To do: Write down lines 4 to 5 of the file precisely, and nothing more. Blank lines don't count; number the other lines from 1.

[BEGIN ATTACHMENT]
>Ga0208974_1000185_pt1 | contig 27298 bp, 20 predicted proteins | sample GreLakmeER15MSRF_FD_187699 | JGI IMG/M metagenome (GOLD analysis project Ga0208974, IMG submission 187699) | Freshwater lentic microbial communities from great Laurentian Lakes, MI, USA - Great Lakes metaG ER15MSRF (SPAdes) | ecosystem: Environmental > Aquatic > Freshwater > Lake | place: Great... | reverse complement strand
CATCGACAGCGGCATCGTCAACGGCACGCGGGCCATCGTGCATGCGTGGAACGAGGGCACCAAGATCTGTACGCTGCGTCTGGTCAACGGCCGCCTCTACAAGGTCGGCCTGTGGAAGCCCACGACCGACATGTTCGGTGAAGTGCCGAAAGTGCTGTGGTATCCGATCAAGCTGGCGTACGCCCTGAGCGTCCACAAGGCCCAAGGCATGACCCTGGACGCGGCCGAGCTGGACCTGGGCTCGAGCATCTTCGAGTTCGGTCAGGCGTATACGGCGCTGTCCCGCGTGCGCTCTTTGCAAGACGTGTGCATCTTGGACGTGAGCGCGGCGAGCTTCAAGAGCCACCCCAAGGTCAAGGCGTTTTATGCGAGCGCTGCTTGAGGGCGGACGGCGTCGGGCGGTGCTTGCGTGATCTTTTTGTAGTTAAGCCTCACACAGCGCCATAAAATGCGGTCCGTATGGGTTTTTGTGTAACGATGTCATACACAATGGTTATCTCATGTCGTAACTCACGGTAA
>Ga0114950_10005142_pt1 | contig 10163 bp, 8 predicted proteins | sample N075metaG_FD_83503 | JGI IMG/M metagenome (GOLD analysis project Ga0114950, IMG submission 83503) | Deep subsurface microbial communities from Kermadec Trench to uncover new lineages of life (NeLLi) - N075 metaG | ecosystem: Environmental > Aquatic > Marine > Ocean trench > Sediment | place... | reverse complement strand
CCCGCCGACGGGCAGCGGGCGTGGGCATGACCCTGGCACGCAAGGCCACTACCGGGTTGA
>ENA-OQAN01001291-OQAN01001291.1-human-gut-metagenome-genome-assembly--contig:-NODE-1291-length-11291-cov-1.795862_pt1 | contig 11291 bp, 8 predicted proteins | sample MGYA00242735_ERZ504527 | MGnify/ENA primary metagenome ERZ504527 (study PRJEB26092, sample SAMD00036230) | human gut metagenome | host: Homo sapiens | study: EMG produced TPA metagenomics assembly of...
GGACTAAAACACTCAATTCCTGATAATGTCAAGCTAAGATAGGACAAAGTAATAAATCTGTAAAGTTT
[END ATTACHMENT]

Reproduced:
CCCGCCGACGGGCAGCGGGCGTGGGCATGACCCTGGCACGCAAGGCCACTACCGGGTTGA
>ENA-OQAN01001291-OQAN01001291.1-human-gut-metagenome-genome-assembly--contig:-NODE-1291-length-11291-cov-1.795862_pt1 | contig 11291 bp, 8 predicted proteins | sample MGYA00242735_ERZ504527 | MGnify/ENA primary metagenome ERZ504527 (study PRJEB26092, sample SAMD00036230) | human gut metagenome | host: Homo sapiens | study: EMG produced TPA metagenomics assembly of...